Today kicks off the second week of Canada’s federal election campaign. So what has happened in the first seven days of this five-week marathon that ends September 20?
I’ve been a little surprised at the performance of the governing Liberals. There seems to be a general media consensus that there is no reason for this pandemic election except that the Prime Minister wants a majority. That perception may come back to hurt them as the campaign continues. Not everyone thinks an election campaign during a pandemic is a good idea.
The Liberals have also had their share of negative stories, such as the one about the candidate in Calgary who last year disparaged the idea of vaccination against COVID-19. Given the Liberal emphasis on pandemic response and that everone should be vaccinated, that has to be embarrassing.
The Prime Minister didn’t seem embarrassed by his refusal to answer a question about inflation and fiscal policy. His curious phrasing, “you’ll forgive me if I don’t think about monetary policy,” may not be forgiven by the voters. I wondered if perhaps he hadn’t understood the question – and certainly the head of government should show some concern about fiscal policy. Mind you, he never has before, so why start now?
Trudeau also looked bad when he had to admit that Canada would not be able to get as many Afghan refugees as he had promised. Apparently he hadn’t considered that the Taliban might not let them go.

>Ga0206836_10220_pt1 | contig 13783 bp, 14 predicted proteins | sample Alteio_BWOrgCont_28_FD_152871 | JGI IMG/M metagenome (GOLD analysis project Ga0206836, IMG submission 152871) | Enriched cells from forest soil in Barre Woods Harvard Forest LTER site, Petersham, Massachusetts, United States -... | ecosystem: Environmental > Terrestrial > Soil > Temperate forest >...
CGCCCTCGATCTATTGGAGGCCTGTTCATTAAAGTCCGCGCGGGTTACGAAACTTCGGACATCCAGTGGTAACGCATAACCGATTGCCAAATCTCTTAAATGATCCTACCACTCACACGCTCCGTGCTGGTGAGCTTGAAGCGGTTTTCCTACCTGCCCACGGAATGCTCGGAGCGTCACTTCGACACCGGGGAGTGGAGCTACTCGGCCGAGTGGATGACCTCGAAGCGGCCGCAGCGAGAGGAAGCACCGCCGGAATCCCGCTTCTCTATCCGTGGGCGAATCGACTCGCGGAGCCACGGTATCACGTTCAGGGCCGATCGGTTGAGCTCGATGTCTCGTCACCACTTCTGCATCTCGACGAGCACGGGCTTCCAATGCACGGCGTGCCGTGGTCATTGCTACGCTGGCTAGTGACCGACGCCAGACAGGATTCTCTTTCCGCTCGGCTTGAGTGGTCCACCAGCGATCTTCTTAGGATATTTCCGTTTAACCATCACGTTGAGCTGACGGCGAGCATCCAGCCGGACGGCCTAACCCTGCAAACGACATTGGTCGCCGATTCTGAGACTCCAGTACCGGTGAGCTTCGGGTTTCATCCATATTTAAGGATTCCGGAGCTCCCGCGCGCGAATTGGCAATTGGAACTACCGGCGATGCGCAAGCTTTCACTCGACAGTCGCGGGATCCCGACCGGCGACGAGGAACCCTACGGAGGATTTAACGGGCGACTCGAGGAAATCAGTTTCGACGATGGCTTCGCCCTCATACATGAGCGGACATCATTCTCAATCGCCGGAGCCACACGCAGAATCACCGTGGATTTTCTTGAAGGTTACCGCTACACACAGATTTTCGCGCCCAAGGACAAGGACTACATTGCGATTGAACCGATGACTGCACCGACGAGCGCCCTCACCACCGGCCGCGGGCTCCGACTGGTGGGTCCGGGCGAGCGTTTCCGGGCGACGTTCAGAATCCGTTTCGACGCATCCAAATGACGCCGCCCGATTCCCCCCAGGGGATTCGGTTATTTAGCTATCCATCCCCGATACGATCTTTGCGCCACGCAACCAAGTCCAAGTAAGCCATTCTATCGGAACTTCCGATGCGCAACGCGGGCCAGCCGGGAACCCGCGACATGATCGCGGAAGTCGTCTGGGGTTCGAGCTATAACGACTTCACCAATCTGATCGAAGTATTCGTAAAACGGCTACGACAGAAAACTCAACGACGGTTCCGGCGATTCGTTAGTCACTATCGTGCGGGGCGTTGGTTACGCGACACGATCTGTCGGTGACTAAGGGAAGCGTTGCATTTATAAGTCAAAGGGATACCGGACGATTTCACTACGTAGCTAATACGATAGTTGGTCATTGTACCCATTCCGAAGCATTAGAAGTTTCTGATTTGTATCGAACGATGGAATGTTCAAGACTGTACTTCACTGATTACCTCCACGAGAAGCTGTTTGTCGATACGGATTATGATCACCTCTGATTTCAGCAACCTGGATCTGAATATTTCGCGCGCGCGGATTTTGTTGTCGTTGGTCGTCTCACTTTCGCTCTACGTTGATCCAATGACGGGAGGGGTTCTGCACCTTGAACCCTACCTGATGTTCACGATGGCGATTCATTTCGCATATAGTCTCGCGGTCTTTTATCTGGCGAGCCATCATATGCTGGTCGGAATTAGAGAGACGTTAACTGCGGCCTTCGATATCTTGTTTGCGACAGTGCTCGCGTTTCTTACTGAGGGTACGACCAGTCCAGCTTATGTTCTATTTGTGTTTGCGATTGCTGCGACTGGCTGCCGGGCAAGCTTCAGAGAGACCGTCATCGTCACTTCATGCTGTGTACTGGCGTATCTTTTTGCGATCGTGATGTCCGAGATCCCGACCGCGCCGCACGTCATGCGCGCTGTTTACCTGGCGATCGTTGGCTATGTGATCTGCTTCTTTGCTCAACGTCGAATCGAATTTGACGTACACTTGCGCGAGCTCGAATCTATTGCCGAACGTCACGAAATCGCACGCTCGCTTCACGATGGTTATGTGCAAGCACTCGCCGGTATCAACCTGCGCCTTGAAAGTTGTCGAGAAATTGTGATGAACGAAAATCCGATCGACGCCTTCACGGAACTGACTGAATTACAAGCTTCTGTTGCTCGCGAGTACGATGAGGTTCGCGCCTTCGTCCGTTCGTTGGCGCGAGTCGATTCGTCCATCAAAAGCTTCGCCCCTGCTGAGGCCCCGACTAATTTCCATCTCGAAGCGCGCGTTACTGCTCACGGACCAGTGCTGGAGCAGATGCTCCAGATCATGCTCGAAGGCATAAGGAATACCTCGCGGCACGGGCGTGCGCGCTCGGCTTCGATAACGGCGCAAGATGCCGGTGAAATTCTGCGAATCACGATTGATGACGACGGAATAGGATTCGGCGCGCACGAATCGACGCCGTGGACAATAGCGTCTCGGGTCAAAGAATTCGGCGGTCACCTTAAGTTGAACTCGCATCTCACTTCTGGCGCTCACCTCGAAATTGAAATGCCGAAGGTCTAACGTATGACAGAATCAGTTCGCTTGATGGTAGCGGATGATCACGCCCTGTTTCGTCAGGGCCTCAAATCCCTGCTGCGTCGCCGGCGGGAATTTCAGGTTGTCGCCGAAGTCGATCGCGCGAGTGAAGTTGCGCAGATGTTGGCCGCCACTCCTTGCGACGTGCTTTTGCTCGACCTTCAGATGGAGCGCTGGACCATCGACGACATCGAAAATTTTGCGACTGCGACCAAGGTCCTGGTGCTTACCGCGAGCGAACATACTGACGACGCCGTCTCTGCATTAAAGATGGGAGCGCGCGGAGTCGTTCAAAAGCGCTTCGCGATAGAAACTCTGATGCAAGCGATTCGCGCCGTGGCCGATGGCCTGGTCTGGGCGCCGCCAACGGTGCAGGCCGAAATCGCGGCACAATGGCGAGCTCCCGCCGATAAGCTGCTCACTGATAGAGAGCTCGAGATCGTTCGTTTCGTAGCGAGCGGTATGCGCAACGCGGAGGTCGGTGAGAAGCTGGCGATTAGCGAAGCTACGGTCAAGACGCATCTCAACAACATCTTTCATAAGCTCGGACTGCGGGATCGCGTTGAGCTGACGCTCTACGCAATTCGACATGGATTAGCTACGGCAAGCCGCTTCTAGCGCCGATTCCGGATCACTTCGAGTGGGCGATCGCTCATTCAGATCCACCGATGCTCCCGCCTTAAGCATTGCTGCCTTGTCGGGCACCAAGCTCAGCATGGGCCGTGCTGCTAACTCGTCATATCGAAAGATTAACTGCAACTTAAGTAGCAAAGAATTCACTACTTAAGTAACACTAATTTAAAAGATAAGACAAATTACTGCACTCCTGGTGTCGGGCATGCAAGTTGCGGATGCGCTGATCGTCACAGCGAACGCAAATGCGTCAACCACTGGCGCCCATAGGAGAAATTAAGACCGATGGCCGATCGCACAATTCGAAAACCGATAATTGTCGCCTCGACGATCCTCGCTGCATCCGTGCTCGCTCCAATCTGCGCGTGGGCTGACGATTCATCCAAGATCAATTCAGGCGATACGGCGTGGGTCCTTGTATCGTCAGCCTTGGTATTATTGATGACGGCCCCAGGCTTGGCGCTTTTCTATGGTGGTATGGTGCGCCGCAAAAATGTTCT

Still, the Liberals are comfortably ahead in the polls, which is one of the reasons we are voting now. Waiting might bring about a Liberal drop in popularity as the pandemic drags on and on.
Conservative leader Erin O’Toole has not yet shown much momentum on the campaign trail – but he did manage to dodge a couple of first-week bullets. That’s something his predecessor didn’t manage in the last election.
When asked about both abortion and climate change, O’Toole took a stance that was basically the same as Trudeau, which should prevent the other parties from gaining much traction on those issues. O’Toole may have alienated some in his own party with his positions, but he probably made some gains with the undecided who worry about Conservative policies.
NDP leader Jagmeet Singh seems to have gotten through the week without making any errors, though his polling numbers make it difficult to see the NDP as a possible government. As for the Green Party leader, I’m sure she must have been campaigning, but I didn’t see any coverage.
A month ago I thought this election would be a foregone conclusion. Justin Trudeau has been the Teflon politician throughout his career – no matter how bad the scandal, the dirt washes off. I saw no reason to believe this year would be any different.
Today though, I wonder. It is early of course, but it doesn”t seem like the Liberals have much in the way of vision or direction for Canada. They could lose this election.
Mind you, for that to happen one of the other party leaders has to somehow capture the public imagination. That didn’t happen this past week. I wonder if it will in the next seven days.